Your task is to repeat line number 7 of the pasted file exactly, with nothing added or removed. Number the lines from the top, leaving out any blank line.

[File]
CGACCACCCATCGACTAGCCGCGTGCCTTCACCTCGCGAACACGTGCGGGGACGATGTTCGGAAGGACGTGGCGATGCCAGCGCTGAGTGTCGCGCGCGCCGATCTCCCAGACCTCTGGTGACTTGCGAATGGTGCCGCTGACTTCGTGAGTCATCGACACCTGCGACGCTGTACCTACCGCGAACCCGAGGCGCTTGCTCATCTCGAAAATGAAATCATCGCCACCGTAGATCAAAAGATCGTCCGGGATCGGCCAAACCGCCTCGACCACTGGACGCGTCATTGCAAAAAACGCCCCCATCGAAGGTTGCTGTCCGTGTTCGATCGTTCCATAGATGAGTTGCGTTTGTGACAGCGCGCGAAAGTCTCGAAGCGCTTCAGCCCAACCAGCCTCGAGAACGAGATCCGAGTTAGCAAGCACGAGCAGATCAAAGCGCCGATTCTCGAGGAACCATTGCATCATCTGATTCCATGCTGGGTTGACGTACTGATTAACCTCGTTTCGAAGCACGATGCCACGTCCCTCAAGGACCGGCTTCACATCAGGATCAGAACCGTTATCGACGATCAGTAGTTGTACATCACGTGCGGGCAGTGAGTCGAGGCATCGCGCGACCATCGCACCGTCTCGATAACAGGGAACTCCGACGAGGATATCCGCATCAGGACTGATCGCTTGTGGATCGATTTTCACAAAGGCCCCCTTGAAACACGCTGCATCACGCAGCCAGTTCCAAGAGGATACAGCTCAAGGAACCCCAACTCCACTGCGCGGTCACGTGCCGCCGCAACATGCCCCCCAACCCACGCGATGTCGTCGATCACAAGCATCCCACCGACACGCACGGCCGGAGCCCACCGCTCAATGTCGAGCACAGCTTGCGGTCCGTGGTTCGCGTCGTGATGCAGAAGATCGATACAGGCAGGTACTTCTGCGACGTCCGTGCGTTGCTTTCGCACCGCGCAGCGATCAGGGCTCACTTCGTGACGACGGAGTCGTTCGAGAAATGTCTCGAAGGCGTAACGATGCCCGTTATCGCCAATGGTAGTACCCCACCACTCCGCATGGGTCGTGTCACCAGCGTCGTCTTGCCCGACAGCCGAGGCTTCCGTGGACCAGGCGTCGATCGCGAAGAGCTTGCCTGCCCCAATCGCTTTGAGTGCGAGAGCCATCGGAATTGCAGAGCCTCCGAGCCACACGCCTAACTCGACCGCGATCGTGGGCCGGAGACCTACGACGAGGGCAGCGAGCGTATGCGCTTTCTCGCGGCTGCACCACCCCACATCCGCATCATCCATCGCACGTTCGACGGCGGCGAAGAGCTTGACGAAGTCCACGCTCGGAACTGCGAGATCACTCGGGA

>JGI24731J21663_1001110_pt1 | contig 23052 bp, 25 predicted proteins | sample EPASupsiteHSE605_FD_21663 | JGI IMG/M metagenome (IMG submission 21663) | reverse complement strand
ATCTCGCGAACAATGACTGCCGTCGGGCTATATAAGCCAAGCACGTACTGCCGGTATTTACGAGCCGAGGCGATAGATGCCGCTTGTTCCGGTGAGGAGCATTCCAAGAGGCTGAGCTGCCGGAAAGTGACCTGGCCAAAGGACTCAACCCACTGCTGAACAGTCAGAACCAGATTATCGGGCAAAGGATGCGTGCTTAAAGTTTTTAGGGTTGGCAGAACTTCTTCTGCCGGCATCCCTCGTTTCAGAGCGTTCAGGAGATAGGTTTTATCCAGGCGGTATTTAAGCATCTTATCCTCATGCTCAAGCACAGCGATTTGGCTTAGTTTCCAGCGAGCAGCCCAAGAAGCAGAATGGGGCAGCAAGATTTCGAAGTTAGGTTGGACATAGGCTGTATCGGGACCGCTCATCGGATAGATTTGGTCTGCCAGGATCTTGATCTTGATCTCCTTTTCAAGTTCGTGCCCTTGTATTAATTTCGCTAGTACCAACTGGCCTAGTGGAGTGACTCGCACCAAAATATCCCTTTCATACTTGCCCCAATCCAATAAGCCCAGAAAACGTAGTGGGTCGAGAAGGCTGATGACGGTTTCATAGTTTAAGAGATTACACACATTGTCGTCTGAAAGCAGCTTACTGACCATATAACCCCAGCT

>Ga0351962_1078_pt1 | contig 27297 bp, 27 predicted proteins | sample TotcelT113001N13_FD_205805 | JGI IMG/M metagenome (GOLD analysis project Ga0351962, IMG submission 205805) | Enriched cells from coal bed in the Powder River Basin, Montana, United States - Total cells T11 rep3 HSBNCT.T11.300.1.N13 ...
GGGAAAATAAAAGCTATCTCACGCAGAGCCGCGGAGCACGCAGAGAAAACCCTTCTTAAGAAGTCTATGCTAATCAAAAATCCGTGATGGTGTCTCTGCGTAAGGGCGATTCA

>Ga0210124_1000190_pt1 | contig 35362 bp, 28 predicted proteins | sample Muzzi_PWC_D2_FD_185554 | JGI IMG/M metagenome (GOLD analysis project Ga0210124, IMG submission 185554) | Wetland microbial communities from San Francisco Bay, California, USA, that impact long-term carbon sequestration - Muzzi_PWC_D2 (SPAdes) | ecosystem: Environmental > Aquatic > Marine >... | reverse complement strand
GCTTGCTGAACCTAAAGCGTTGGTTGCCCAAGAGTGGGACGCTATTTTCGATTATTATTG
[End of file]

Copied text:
GCTTGCTGAACCTAAAGCGTTGGTTGCCCAAGAGTGGGACGCTATTTTCGATTATTATTG